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The tough truth is that at 17 years old you will most likely not get a publisher to finance your travels, The business is hard enough for experienced, published writers to make a living, much less get your travels underwritten by sponsors.
You have to get a track record. I cannot advise you how to do that. Maybe start a personal blog and slowly work up your exposure as you gain followers. With good content, people will notice. It may take years but if you stick to it and your work is good, you will get offers.
As an African-American, you can use that in your favor as a niche and develop that market. As you have noticed, you have little competition and that is your strength. Use it to your advantage. If you are talented, you will be noticed but it takes time and effort. Good luck!
I'm afraid I have to agree with many of the other writers who've replied to this thread - most people have to work, scrimp and save for years before they can make a career out of writing, especially out of such an oversubscribed field as travel writing, and to be honest that experience probably makes them better travel writers, because they have been through a wider range of life experiences.
Having said that, once you turn 18 you may want to look at the Glimpse travel writers' programme here: http://glimpse.org/correspondents/ - it sponsors young travel writers (and note that they consider 'young' to be anything up to 36, which may seem ancient to you) with a small(ish) stipend, as well as giving them editorial support and feedback.
With regard to the people claiming that writing is colour blind - hmmm. That looks optimistic to me. It may not be specifically racist, but certainly in the UK a lot of it is about who you know, not necessarily about the quality of the writing you're capable of. You only have to look at the travel sections of some of the British broadsheets, peppered with mediocre articles by minor celebs or children/spouses of same, to see how much nepotism there is in this sector - the crowning example being the time a few years back when a kind of annual internship place at the Guardian, which involved two young writers being funded to travel round the world and blog from their trips, was given to the son of the travel section editor, who was fairly speedily removed after he turned in some pretty lousy work. See http://www.anorak.co.uk/180734/broadsheets/nepotism-in-the-media-th... for more of the story... not necessarily a racism issue, but the way the stats shake out, with excessive quantities of well-off Oxbridge graduates depending on the Bank of Mum & Dad to see them through some unpaid internships at London-based newspapers where they can cosy up to plenty of editors, the sector is by definition going to be badly skewed towards white candidates.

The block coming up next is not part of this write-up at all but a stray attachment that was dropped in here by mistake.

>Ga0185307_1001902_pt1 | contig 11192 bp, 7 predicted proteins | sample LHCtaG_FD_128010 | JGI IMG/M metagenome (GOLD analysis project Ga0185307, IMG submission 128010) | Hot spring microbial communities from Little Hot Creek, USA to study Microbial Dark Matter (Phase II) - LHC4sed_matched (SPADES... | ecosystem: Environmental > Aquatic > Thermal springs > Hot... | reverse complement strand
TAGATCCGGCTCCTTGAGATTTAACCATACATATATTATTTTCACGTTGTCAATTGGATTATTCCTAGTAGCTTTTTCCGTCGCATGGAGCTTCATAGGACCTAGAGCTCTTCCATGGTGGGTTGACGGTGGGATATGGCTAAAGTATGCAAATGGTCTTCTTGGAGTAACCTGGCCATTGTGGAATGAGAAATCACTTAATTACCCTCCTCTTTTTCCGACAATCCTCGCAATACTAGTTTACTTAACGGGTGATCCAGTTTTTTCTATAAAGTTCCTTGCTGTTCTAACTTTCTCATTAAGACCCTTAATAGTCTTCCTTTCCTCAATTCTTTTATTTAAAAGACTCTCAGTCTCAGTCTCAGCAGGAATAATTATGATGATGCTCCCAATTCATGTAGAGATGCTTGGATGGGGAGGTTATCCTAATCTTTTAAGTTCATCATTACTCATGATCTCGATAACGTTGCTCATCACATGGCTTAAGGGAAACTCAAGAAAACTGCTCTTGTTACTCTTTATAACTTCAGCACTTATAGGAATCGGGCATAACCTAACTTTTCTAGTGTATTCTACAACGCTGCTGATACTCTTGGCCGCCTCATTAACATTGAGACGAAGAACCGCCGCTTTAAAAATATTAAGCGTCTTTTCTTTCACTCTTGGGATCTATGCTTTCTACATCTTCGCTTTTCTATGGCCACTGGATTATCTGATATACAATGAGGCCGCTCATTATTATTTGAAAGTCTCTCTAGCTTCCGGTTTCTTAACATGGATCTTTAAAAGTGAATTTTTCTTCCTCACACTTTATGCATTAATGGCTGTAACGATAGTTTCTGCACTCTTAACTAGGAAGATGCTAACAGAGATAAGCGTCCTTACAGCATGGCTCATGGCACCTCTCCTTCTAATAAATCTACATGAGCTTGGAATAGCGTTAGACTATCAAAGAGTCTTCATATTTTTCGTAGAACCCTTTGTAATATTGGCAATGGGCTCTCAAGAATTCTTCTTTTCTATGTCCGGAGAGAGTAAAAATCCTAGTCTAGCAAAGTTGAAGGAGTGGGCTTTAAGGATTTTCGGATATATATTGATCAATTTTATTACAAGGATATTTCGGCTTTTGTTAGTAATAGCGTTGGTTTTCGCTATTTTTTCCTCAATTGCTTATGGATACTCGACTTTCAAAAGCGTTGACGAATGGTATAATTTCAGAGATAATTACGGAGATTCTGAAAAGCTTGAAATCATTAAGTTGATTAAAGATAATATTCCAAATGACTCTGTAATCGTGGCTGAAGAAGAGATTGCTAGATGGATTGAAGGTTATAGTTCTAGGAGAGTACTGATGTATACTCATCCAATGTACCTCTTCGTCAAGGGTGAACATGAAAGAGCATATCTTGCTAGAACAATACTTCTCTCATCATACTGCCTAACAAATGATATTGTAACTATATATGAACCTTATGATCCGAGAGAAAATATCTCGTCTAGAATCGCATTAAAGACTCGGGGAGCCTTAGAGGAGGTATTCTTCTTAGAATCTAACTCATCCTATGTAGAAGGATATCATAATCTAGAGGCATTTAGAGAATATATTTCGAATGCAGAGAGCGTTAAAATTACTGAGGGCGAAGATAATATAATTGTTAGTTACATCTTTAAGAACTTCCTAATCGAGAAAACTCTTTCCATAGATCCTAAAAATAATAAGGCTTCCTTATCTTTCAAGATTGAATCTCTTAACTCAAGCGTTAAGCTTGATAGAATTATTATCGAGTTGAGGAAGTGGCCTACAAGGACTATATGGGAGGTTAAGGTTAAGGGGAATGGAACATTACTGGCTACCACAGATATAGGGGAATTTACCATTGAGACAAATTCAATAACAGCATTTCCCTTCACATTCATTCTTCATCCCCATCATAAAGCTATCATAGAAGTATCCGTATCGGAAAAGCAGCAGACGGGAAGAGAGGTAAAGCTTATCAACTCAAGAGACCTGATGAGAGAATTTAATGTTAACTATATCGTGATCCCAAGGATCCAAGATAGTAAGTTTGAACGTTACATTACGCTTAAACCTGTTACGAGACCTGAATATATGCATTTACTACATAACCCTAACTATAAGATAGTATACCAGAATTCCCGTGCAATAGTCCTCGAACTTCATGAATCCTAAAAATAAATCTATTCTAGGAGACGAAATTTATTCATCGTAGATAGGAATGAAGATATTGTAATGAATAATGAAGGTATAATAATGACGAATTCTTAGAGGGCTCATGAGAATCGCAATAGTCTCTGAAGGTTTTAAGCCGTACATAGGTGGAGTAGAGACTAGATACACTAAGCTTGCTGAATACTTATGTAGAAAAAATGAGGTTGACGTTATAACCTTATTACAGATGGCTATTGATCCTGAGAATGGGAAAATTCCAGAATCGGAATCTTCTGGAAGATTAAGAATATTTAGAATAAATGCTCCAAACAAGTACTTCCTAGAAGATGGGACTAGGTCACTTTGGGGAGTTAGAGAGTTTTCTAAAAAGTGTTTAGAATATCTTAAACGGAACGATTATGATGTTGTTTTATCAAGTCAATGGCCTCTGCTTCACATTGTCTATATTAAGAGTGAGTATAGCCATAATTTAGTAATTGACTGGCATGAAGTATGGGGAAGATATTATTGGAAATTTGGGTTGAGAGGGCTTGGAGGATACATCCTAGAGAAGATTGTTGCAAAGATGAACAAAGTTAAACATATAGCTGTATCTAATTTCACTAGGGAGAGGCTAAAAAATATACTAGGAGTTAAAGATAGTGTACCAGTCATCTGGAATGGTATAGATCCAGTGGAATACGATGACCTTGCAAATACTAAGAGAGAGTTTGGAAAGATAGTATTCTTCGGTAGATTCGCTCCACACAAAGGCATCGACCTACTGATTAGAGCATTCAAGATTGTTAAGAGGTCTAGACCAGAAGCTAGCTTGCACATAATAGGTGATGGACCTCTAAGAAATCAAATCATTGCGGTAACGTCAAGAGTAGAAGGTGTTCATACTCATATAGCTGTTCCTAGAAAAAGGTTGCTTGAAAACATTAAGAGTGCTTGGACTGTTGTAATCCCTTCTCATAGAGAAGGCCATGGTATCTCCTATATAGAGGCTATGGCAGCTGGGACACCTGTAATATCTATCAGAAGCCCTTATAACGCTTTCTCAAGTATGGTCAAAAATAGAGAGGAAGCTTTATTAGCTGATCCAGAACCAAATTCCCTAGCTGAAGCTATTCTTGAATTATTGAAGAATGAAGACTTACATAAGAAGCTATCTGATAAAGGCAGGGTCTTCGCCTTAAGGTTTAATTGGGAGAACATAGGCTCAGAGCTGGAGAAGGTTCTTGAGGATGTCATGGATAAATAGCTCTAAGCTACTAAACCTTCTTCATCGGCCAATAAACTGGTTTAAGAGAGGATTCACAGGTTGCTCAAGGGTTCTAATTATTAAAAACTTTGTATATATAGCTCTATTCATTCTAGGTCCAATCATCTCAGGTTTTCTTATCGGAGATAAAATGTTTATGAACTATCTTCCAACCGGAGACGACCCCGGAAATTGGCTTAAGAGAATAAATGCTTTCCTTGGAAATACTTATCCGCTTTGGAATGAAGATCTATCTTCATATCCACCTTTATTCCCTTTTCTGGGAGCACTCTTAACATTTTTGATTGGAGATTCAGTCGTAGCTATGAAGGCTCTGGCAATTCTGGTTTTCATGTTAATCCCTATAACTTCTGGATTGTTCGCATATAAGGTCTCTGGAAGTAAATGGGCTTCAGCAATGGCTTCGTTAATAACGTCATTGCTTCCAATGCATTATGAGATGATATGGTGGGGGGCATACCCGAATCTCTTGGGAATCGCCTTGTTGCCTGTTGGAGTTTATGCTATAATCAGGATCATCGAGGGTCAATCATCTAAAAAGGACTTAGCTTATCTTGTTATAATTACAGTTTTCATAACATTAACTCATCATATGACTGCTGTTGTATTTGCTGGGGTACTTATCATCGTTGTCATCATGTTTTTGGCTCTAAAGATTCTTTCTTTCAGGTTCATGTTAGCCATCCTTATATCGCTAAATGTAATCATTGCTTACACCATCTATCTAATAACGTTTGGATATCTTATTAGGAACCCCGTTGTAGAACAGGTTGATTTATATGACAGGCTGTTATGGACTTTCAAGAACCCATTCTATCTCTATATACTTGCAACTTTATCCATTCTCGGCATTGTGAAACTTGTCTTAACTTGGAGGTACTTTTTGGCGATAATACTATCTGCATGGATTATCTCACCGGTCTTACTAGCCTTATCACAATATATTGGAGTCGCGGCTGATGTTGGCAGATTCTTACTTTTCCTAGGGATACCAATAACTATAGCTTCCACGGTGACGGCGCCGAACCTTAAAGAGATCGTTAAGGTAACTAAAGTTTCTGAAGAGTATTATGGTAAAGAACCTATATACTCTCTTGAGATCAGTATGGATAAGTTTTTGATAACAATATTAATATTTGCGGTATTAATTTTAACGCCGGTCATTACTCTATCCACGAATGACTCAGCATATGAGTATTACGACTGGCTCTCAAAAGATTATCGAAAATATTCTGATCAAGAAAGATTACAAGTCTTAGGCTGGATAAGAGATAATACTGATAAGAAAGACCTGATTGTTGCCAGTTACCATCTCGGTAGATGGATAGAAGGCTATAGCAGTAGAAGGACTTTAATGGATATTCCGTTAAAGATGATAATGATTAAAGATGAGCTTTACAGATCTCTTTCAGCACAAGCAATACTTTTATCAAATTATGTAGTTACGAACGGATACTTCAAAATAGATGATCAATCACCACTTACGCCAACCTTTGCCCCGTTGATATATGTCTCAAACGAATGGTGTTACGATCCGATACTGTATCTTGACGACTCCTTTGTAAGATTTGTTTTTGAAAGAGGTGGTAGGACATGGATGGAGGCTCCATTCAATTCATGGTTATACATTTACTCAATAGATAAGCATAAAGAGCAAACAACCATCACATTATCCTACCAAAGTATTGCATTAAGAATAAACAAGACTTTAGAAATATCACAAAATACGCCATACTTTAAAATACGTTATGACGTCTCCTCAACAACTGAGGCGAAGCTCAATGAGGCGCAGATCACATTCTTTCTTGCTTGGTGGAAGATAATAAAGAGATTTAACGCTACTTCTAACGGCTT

First of all, congrats at having the dream to travel the world at 17 years old.
Secondly, no need to be intimidated if you don't see many Black people or other people of color - we are traveling in huge numbers and writing about it as well. It's just that the mainstream media doesn't typically focus on affinity groups so much. We are creating our own media to voice our travels - the websites Monique listed are great examples. There's also the Travel Professionals of Color (TPOC.org) which I believe has a student/writer membership available.